Alice Poindexter spent 30 years abroad, then returned to her home in South Linden, where she had spent much of her childhood.
In the 1950s, the humble two-story home near the corner of Hamilton and 14th Avenues came to life to embody her youth, and Poindexter was delighted that little of its charm was faded or replaced by renovations when she bought it in 2001. Poindexter is one of nine siblings and their oldest sister had lived in the house for years but was preparing to move to a new building in Canal Winchester.
“It sparked so many memories,” said Poindexter, 75.
However, as Poindexter and her husband Knud Manniche – a man she met and married in Denmark’s capital, Copenhagen – settled in over the years, she found that the aging house needed repair. But after retiring from a career in childcare, she didn’t have the money to pay for the home improvement herself.
At the beginning of the year, she received a flyer in the mail for a program that would offer qualified residents of Linden free home repairs. She didn’t think she would be an option, but a day later she found that she had nothing to lose to at least apply.
To her delight, she was approved.
In late spring, a team spent a few days replacing the beige exterior cladding of their home with a bright burgundy exterior that they thought was reminiscent of an iconic red barn. The workers also replaced outside lights and added window and door panels.
“Every time I looked at the house I said I wish I could do it,” said Poindexter. “I was so happy when I was accepted – it gave my house a whole new look.”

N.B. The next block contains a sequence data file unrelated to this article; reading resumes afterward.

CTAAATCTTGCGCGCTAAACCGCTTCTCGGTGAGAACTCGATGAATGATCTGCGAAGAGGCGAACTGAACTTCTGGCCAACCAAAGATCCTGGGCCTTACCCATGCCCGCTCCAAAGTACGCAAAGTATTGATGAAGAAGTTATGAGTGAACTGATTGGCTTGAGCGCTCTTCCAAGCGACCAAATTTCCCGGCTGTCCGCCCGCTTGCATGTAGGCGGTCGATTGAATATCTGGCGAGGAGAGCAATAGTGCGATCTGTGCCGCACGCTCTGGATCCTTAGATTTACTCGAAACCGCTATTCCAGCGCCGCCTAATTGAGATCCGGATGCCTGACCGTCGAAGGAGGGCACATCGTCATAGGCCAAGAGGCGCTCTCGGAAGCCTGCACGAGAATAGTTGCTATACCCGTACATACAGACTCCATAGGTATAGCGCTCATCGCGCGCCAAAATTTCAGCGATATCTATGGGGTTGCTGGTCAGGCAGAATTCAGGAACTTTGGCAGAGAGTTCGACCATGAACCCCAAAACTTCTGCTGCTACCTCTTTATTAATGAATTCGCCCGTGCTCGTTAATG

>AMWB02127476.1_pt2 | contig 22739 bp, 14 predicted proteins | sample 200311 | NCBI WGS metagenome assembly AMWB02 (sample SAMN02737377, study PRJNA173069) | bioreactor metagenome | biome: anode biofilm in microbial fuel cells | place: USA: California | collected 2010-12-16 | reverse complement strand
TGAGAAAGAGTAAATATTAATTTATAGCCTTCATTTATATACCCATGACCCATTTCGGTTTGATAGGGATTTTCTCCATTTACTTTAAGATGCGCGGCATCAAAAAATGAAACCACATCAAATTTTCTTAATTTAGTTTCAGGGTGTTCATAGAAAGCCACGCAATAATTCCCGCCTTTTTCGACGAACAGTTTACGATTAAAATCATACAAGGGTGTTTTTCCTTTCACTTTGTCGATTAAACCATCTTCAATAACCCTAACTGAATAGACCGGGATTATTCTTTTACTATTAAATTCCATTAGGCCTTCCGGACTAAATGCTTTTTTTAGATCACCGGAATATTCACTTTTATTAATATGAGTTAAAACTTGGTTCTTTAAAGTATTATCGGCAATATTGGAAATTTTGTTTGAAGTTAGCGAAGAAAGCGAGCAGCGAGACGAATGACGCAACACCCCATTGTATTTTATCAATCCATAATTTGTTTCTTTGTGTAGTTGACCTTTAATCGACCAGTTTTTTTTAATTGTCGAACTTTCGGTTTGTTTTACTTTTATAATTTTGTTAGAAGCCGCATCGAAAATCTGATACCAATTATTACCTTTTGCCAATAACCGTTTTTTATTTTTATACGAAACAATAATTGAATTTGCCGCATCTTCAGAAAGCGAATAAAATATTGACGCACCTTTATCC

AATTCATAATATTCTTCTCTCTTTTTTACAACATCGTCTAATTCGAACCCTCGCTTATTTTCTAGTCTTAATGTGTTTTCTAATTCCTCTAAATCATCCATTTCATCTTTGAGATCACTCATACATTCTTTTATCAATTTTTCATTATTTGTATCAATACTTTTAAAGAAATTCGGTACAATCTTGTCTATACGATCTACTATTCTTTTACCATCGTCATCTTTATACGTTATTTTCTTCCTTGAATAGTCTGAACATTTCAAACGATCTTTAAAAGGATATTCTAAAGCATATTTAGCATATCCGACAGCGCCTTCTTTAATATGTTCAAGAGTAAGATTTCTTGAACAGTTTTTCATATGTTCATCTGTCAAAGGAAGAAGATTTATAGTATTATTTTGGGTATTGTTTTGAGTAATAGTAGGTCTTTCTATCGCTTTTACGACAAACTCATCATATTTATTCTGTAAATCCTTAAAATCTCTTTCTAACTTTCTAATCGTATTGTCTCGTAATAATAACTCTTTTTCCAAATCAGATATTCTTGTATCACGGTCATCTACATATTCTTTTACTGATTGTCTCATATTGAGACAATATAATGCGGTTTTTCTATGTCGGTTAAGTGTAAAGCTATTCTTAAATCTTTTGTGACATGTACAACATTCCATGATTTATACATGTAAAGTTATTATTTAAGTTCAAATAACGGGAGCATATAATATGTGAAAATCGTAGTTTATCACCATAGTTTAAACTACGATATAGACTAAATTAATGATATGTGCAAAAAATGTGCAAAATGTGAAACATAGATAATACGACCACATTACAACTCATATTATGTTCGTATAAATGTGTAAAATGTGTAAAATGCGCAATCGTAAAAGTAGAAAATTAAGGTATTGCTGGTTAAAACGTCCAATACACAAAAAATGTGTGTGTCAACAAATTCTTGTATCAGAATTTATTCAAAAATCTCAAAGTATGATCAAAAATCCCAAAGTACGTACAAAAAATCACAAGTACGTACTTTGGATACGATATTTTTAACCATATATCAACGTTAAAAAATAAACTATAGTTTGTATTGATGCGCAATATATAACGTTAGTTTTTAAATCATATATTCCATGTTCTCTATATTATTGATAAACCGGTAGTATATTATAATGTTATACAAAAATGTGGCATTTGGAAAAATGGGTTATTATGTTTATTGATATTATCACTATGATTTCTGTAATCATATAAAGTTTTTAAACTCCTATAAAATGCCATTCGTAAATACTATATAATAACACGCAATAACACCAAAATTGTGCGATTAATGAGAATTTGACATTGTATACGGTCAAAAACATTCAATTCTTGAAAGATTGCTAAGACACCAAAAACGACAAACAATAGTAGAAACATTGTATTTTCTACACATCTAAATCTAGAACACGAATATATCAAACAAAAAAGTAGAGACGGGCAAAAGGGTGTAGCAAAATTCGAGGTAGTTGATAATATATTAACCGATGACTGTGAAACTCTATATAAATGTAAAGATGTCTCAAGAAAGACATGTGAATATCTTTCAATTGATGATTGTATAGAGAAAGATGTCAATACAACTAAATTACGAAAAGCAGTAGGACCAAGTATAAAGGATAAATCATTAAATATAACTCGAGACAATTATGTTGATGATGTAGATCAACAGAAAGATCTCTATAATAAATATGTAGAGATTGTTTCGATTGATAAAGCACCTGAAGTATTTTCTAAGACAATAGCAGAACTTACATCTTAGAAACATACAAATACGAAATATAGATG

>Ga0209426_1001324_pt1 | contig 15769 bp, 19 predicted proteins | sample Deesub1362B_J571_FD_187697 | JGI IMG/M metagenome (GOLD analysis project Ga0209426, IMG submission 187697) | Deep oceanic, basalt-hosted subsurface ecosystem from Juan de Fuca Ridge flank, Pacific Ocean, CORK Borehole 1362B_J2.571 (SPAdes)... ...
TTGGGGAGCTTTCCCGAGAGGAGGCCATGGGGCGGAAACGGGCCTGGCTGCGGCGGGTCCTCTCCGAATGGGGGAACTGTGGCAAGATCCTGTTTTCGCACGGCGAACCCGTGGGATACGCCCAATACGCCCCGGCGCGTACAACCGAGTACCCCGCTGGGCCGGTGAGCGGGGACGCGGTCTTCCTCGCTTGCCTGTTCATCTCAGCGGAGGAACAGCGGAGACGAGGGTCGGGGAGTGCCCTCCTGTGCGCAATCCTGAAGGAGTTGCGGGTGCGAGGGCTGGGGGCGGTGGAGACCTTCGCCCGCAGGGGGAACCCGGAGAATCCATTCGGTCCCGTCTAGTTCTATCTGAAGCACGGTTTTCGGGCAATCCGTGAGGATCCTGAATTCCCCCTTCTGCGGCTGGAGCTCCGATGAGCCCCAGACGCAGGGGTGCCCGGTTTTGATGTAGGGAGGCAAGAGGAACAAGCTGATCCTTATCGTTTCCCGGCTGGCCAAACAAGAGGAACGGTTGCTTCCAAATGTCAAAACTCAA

Poindexter’s home has been renovated with the kind permission of Healthy Neighborhoods Healthy Families (HNHF), a nationwide children’s hospital program that invests in improving housing and the quality of life in low-income neighborhoods. The program launched on the South Side in 2008 In 2019 the linden tree was added as an extension of the district A linden tree to plan.
The hospital’s program is a kind of collaboration with the help of religious groups, community development and workers organizations, non-profit youth organizations and local public schools.
Often times, a person’s zip code of residence determines their general health and life expectancy, which depends on available health care, income, transportation, housing, crime, and more.
Whether someone has adequate plumbing or a functioning refrigerator also has an overwhelming impact on their health, says Dr. Mysheika Roberts. Because of this, Roberts said, it’s important for hospitals like Nationwide Children’s to invest in preventive measures like Healthy Neighborhoods and Healthy Families, rather than simply treating patients when problems arise.